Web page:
We talk to Harriet Plumb, founder of the contemporary tableware and textiles brand with a modern take on the art of potato printing.

Meet Harriet Plumb, Marlow-based artist and owner of The Humble Cut, a contemporary tableware and textiles brand with a modern take on the art of potato printing. Most of us think of potato printing as a crafter’s hobby or children’s activity but for Harriet, it’s a serious art medium that holds its own in modern surface design. Harriet uses the simplest of tools at her kitchen table to create a wide variety of patterns that specialists decorate on mugs, tea towels and coasters.


Here, we ask her about her business journey and what she learnt from her biggest mistake.

I came up with the idea when…

my children were pre-schoolers. One rainy day, we all just had a go at potato printing. It was at a time when I was wondering what to do next once the children were both at school. Starting my own brand of home accessories and kitchen textiles using stylish potato printed artwork seemed like a really cool idea and a comfortable fusion of my degree in Textile design and my pre-kids career in retail buying and interior design.

The biggest challenge is...

trying to master diverse roles. One day I am a creative, then a marketeer, a customer services advisor, PR, website builder, accountant, photographer, social media guru, the list goes on. Teaching myself Photoshop, Illustrator, to file Tax Returns and to design my website has been beyond gratifying. It was just the challenge I needed after several years at home, full time with young children.


The average day is…

invariably spent doing something other than my intended To do list for that day! After the school run, a spot of exercise and replying to emails, I'll pack orders, get side tracked by Pinterest or Instagram, work on new designs, update photography, write a Newsletter/ Press release, look up and it's time to collect the children.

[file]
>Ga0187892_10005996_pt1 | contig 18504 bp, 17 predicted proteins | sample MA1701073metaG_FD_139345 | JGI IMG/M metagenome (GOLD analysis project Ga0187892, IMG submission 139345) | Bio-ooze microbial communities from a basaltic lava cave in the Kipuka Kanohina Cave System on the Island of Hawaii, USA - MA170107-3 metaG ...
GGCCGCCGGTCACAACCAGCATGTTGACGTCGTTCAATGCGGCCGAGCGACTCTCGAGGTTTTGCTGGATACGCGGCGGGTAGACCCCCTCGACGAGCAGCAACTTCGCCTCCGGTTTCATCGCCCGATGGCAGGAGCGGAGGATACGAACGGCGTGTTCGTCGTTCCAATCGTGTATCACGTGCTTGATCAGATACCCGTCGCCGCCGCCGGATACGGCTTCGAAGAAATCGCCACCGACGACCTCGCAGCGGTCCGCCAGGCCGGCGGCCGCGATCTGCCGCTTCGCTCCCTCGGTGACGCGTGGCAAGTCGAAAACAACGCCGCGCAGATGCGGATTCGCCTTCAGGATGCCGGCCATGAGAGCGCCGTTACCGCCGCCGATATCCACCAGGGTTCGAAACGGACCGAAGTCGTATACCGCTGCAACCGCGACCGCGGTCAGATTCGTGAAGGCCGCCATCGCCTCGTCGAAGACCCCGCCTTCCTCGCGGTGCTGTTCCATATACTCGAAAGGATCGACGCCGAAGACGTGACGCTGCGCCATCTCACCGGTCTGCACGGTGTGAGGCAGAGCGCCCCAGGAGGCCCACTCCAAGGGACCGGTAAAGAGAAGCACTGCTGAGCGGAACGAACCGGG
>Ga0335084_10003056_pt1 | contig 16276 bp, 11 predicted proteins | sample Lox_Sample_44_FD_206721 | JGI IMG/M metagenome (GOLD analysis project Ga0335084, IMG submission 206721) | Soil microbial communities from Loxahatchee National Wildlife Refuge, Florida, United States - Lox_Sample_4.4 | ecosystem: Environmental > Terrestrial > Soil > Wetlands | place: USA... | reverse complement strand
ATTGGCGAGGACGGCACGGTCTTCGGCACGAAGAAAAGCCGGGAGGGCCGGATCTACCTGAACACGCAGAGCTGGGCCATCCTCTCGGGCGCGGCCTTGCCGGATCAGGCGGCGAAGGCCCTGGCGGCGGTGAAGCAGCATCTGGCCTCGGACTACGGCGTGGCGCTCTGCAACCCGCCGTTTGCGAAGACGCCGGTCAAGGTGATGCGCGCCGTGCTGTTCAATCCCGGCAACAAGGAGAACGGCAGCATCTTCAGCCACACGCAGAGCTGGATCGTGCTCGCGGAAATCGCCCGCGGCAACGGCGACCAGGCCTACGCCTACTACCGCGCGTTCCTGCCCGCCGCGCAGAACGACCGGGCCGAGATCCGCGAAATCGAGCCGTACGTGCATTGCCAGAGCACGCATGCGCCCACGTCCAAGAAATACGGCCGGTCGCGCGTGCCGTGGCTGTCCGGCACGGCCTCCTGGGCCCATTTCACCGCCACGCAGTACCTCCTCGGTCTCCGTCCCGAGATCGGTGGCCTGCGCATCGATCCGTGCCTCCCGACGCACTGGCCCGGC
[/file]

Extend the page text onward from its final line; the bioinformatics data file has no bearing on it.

The team consists of…

me but my husband has been brilliantly supportive and encouraging. He helps me with all things money and maths. He's my CFO.

My favourite quote is…

"Know your worth." It’s more of a mantra. I wrote it on a post-it note by my desk at the very beginning to remind myself not to undersell what I do. Promoting your business can be uncomfortable when you are a startup and it shouldn't be that way. Our work is often original, distinctive and higher in quality than larger well-known brands, so we really should know our worth!

I am where I am today because…

running The Humble Cut is a pleasure. It feeds my creative interests in colour and pattern, draws on my career knowledge of both retail and interiors and enables me to indulge my passion for all things Home. I have gained new skills and been able to work around the children's schedule, it's been ideal.


I am who I am because of…

my wonderful parents. Their career advice was "do what you enjoy". There was also a lot of emphasis on making home cosy and charming and from a young age they taught me to admire craftsmanship and appreciate beauty in nature and architecture. My husband and children are also fabulous cheerleaders and advisers - my seven-year-old daughter has a good eye for aesthetics and my nine-year-old son urges me to learn from the tech giants he admires.

The best advice I've been given…

don't try to please everyone and find your own tribe. What people want in their home is quite rightly very personal, I adore surface pattern and colour. As a child, watercolour palettes, make-up counters, paint charts and haberdashery shops fascinated me. To me, plains and neutrals have always felt joyless, so I've built my brand around what I love and I'm unapologetic about it.

In five years I’d like to…

still be having as much fun growing The Humble Cut as I am now. I'm excited to introduce new print and pattern in to people's homes.

The thing no one ever tells you about running your own business online is…

how to maintain the optimum amount of stock. It's the worst feeling having sold out of something with orders coming in or trying to find the space to store boxes of bulky stock, especially in the run up to Christmas.

The websites I most frequently use are…

print & pattern, Xero for managing inventory, plus happy distractions in the form of newsletters from Sezane, Anthropologie, & Other Stories and Goop.

My biggest mistake and what it taught me…

I didn't have a clue about creating a website so I employed a company to do it. One year later, they went into receivership and I could no longer access my own website. After all the handholding to get it completed I then had to start it all over again. I used Squarespace the second time around and they've been great, it's so much better to be able to control my own content and make quick revisions. If you get stuck, they send useful links and videos. It all worked out for the best.

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May 2019

By Annabel Jack